With Denise Provost stepping down, the 27th Middlesex is an open seat and Erika’s opponent is a Democrat named Catia Sharp. Catia is a Harvard Kennedy School graduate who worked in Deval Patrick’s administration, and appears to be a traditional Massachusetts Democrat. Erika has raised her opponent by $10,000, and is running an aggressive (yet socially distant) grassroots campaign. Erika’s campaign has worked to innovate around how they engage voters; they host bi-weekly live streams where she provides updates on Beacon Hill COVID19 legislation, and where she interviews Somerville elected officials and activists on pressing issues such as income inequity and mass incarceration. Erika’s campaign is also hosting a number of virtual house party style events to help expand their volunteer base. Because of Erika’s background as a community organizer with Act on Mass, and her volunteer strategist work with now State Representative Nika Elugardo, she has some access to a prepared and experienced progressive volunteer base.


This district is perfect for a Democratic Socialist like Erika. Somerville is becoming increasingly progressive, as young people and other non-traditional voters continue to show up to vote In 2017, Somerville saw its highest voter turnout in a municipal election in the city's history, with 31.67% of registered voters casting ballots, up from 14% in 2015. It was a contentious election year, with several Ward Aldermen being challenged by Our Revolution Somerville candidates. That cycle is colloquially described as the “OR takeover.” In 2018, Ayanna Pressley won all of Somerville except one precinct, and won overwhelmingly in parts of Somerville that had younger and middle age voters between 18 to 49 and more people of color. A very important fact to note is that Erika’s district makes up the majority of the districts won by Congresswoman Pressley in 2018.


12th Suffolk


12th Suffolk is one of the most racially and socioeconomically diverse districts in the Commonwealth. It is made up of 15 precincts in Boston (Mattapan and Dorchester) and two precincts in Milton. In 2018, 12th Suffolk Ayanna Pressley expanded by 17.2 percent from 2016 and 6.7% from 2014. Mattapan was one of the critical communities of color who turned out en masse to elect now Congresswoman Ayanna Pressley. She won every precinct in the 12th Suffolk. Dan Cullinane was first elected to represent the 12th Suffolk in a 2013 special election to replace Linda Dorcena Forrey when she was elected to the Senate. With the current incumbent retiring, 12th Suffolk has an opportunity to elect a progressive woman of color again who would do right by them in the legislature. However, voters have a tough choice on Election Day. Stephanie Everett and Brandy Fluker Oakley are both progressive women of color running impressive campaigns. We’re recommending folks contribute to both candidates as an investment in the pipeline of candidates of color in Boston.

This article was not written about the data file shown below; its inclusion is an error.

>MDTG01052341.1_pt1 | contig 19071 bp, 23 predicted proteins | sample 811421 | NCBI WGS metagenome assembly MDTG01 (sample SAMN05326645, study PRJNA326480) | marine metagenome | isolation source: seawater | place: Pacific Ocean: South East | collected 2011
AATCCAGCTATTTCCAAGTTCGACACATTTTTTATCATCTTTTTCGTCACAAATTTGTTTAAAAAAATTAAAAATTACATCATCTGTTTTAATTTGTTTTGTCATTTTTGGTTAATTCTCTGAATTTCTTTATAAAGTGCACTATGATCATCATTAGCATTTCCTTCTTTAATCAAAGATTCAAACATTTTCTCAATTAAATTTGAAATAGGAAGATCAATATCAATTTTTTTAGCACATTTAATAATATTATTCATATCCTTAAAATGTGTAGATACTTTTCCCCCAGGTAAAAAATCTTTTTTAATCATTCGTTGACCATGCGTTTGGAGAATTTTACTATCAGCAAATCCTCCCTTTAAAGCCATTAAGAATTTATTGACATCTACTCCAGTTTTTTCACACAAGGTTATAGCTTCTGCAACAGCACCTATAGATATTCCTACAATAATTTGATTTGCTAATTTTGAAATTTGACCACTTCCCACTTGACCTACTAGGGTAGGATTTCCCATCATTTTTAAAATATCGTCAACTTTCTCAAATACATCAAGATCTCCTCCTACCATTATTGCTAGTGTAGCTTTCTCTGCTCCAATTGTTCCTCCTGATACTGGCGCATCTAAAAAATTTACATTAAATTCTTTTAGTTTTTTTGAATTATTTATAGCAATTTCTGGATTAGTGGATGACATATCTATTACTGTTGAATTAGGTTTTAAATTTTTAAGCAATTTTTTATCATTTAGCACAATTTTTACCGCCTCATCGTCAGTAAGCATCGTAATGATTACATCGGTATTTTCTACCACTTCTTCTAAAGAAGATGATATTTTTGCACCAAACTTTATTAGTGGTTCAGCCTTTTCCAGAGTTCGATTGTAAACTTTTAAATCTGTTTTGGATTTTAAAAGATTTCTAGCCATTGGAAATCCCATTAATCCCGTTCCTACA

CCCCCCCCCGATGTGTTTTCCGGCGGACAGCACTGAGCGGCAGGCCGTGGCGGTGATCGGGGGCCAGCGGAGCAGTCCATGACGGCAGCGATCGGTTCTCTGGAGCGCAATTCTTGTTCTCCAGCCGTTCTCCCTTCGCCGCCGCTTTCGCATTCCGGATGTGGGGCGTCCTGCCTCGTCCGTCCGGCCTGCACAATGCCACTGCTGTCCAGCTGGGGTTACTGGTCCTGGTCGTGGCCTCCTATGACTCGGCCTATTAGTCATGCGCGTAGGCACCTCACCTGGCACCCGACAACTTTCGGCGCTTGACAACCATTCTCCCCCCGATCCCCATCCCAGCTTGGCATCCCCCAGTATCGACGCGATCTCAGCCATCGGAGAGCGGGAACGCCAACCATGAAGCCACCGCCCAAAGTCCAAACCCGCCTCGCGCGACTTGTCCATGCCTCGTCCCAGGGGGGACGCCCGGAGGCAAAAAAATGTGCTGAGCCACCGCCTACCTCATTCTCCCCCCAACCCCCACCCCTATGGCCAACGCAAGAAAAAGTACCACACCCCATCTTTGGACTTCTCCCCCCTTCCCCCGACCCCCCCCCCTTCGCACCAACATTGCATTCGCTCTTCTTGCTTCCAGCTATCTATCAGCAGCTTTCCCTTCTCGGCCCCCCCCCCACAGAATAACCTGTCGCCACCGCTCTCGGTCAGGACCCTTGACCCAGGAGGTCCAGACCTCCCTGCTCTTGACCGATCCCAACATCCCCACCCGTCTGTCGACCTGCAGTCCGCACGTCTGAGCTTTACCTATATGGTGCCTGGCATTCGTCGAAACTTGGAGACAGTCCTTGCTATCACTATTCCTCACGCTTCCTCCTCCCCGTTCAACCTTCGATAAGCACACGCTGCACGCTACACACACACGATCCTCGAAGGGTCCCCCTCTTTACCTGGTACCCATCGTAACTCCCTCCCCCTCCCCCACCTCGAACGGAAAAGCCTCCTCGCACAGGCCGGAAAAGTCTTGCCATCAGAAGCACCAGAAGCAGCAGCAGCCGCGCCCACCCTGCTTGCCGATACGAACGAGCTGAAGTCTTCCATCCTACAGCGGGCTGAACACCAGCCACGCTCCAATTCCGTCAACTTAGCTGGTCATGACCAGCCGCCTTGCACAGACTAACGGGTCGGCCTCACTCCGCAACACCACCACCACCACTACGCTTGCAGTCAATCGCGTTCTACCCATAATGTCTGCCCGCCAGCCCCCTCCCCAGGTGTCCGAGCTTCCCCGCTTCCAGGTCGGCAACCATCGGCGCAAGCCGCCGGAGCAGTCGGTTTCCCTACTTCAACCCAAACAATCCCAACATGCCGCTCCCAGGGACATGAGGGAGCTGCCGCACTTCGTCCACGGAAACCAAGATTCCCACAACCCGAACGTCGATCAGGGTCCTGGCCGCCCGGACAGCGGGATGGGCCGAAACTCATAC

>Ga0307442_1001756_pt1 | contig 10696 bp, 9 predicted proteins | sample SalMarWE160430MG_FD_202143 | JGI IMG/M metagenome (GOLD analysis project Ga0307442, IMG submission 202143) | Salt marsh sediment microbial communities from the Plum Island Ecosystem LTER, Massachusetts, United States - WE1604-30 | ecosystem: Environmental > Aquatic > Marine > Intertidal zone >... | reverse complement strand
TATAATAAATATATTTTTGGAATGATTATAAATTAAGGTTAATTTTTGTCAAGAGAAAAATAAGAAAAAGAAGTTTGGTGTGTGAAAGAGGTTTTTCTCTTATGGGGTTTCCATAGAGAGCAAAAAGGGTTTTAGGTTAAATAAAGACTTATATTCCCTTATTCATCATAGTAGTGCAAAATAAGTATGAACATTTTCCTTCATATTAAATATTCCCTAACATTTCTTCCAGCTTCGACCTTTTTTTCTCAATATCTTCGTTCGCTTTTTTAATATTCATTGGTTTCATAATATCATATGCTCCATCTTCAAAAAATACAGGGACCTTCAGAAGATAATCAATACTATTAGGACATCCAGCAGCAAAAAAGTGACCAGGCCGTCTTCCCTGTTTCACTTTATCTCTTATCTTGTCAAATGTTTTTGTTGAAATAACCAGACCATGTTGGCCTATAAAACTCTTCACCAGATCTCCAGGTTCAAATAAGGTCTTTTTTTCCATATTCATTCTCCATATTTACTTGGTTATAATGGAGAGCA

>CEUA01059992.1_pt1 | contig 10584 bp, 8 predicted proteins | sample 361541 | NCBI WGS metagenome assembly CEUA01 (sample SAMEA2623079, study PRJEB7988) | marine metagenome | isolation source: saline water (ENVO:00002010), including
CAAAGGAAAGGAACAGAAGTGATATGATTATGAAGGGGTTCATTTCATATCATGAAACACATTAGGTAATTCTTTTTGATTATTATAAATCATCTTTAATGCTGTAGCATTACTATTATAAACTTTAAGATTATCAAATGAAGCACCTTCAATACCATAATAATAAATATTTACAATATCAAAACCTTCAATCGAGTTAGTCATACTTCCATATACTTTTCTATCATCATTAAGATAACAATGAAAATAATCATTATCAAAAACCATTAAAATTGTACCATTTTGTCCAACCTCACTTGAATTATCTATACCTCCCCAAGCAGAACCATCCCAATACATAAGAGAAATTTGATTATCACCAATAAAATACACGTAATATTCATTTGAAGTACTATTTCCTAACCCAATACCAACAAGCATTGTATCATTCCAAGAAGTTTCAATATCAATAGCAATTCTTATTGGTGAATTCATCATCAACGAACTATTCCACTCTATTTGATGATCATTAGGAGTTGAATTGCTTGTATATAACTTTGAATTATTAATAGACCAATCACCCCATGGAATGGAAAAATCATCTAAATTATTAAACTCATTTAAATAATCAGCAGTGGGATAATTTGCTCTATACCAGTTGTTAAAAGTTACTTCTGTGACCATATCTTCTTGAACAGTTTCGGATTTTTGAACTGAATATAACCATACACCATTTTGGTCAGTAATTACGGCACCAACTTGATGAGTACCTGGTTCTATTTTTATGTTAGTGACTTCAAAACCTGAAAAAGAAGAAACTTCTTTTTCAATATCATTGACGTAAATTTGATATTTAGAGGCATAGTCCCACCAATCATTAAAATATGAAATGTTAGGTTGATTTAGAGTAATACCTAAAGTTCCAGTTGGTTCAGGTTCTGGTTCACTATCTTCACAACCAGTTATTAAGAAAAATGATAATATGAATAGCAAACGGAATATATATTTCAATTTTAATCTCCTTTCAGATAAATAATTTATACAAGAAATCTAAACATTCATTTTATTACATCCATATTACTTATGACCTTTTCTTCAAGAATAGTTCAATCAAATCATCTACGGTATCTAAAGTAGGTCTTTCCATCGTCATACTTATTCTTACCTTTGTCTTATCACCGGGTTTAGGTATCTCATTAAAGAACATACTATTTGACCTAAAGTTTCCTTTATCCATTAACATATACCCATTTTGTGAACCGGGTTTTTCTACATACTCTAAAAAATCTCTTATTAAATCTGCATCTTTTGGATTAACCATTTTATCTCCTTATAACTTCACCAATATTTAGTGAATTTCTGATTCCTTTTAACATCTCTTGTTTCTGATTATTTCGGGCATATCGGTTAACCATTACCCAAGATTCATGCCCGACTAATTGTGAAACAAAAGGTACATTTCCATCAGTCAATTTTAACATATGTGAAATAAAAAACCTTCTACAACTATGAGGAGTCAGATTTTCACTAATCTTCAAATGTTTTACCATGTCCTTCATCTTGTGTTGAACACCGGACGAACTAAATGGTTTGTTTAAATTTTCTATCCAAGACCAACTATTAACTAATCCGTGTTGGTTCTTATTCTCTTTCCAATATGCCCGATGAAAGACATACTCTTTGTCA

website: Stephanie Everett

Stephanie Everett's photo

Stephanie Everett
12th Suffolk


Stephanie Everett was born and raised in Mattapan, where she currently lives with her husband and children. Being raised by a single mother with a mental health condition and her father in jail, presented a unique set of challenges growing up, and at a young age Stephanie became responsible for caring for and protecting her younger siblings. At the age of 19, Stephanie became a teen mom and a year later found herself homeless, living in a shelter with her daughter. Despite these challenges, Stephanie refused to let society determine her fate. She enrolled back in college, graduating from Northeastern University in 2002 and earned her Juris Doctorate from Suffolk University Law School in 2008


Stephanie has devoted much of her professional career to public service. She served as State Senator Sonia Chang-Diaz’s first Deputy Chief of Staff, where she successfully advocated for foreclosure prevention legislation, and then as the Chief of Staff to the Department of Transitional Assistance under Governor Deval Patrick, an agency she once relied on. For the last six years, Stephanie has been in private practice, with an emphasis on criminal law, business contracts, and real estate matters.


Personal and professional experiences have provided Stephanie with the tools to tackle the major concerns of the community: housing, education, and employment. Stephanie’s time at the state house has granted her with experience-driven knowledge, preparing her to get work on day one on policies that best support the residents of the 12th Suffolk District.


Key Policy Issues

Brandy Fluker Oakley's photo

Brandy Fluker Oakley
12th Suffolk